Stetson refused to eat, even his grain, and we were afraid we were going to lose him. We tried moving other horses up next to him, but he would attack them, almost tearing the stall down. Finally, we moved him next to Hope and Grace, thinking that he would enjoy being around other mares, and he seemed to like them pretty well, and he began eating again. He was still very tense and nervous, would not completely settle down, and he became actually too attached to Hope and Grace. When we tried to take either mare out of the paddock, even if it was just to groom her at the tie rail right in front of Stetson’s stall, he would run around the stall and hurt himself. Thinking that he might like to be in the paddock with them, we tried to introduce him in there, but within seconds he began attacking both of the girls, and we had to immediately separate them again.
We had Stetson on some holistic calming medication, but finally the vet prescribed some stronger medication to help calm him down- it took a few weeks, and it was very expensive, but it finally calmed him down a bit. He still would get very upset if we took Hope or Grace out of the stall, however, and he would still sometimes refuse to eat, so we knew we had to do something else.
Instead of putting him next to mares this time, we put him in a stall surrounded by geldings, multiple geldings – Rio, Ulysses, Quixote and Lou Dillon – so if we pulled one horse out, there were other horses there to keep him company. Et voilà- he was calmer almost immediately, and within a few weeks he was eating well again.
A short time later he went on hunger strike again for no apparent reason, refusing to eat hardly anything. We finally got him to start eating a scoopful of grain a few times a day. He seemed more interested in the grain with molasses, but we didn’t want to give him too much of that as he is insulin resistant, and that would cause other issues.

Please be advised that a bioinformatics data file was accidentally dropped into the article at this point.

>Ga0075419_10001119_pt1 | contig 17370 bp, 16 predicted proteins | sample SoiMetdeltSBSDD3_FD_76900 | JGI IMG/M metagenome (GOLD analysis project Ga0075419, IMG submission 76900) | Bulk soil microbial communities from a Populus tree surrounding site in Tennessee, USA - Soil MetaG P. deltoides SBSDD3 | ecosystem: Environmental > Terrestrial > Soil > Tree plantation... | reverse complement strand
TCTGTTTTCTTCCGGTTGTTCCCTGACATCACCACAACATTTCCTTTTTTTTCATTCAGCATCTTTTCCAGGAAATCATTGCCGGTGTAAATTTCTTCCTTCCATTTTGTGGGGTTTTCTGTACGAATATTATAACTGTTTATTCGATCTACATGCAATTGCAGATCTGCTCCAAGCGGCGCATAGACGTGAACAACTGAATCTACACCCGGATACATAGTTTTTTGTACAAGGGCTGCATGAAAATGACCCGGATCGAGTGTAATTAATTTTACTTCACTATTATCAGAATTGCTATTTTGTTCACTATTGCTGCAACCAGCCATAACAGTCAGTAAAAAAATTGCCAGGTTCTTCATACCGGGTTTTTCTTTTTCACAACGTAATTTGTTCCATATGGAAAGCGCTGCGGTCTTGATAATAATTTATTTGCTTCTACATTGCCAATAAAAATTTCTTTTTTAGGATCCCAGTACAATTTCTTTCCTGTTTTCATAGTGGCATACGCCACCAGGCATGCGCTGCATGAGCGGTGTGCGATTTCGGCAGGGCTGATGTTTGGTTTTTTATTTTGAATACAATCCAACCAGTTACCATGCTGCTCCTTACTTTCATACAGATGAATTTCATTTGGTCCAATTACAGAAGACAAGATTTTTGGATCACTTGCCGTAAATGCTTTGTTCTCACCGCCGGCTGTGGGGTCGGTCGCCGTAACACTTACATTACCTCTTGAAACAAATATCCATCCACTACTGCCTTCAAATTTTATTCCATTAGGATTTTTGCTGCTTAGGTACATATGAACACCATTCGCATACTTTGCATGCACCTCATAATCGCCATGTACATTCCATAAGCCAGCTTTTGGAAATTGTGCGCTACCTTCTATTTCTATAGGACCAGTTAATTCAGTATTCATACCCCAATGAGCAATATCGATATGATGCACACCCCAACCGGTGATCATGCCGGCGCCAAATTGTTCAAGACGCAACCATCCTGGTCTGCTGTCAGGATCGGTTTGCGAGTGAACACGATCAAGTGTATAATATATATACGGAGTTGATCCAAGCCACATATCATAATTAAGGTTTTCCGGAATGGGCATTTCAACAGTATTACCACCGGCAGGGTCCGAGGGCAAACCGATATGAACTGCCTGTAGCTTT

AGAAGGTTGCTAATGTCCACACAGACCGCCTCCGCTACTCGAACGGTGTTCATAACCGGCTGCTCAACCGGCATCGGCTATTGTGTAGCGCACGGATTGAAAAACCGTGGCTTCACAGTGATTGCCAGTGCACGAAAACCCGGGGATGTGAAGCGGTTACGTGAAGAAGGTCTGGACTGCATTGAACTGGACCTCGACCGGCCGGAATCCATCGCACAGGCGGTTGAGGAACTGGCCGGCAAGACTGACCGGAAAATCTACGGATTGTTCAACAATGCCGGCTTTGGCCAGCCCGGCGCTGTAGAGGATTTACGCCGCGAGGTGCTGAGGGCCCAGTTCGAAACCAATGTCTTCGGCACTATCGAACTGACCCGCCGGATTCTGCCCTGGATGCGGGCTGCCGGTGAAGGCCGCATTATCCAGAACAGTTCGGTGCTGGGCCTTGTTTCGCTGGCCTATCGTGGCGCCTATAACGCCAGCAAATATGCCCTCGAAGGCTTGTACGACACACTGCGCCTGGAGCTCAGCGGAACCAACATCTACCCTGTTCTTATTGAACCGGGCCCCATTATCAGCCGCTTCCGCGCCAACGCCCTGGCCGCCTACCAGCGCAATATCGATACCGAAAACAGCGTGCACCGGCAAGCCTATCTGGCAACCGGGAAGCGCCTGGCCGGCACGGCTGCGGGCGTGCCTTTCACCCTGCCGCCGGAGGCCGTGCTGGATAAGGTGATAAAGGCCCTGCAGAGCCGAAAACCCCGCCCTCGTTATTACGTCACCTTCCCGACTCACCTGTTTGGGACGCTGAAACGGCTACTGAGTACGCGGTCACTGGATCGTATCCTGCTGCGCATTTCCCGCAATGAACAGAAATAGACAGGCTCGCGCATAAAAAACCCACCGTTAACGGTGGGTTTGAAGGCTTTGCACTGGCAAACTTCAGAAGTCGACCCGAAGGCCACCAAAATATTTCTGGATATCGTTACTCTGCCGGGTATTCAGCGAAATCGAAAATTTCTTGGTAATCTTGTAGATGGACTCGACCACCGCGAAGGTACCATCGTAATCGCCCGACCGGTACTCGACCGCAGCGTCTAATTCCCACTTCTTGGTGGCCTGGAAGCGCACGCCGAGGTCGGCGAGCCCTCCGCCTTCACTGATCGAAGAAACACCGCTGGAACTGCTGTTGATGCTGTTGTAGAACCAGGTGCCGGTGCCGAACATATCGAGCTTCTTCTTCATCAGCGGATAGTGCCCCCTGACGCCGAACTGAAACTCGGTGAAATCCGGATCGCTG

He still seemed to pine for Onyx, and there wasn’t much more we knew to do. The vet confirmed that there wasn’t anything physically wrong with him (like an ulcer) that would prevent him from eating. He was wasting away, losing muscle, and didn’t want to work at all in the arena or round pen. We were pretty certain we were going to lose him.
And then, a few months ago, Stetson began eating well again. We didn’t question our good fortune, but instead increased his grain, then added some pellets to it. Now he eats 15 pounds of grain a day and 6 pounds of timothy pellets. He once again had more energy, and we were able to work him in the arena. For several weeks we just walked and trotted him, but recently he has started to run around in the arena, letting us know he is feeling better.
Stetson will never be able to be ridden again, and the best we can do for him is to try our best to keep him as healthy as possible. Right now we seem to have found a good combination for him- he gets turned out everyday and he has his favorite volunteer, Catie, who loves him and comes out several times a week to groom him. Stetson still gets excited when he is next to Hope and Grace, however, so we groom him near his stall rather than down next to the “girls.” He seems content now, however, so we are hopeful that Stetson will continue to improve and enjoy his retirement with us.
Stetson would LOVE a sponsor. Did you know that you can sponsor him for as little as $10/month? Click here to learn more and sign up!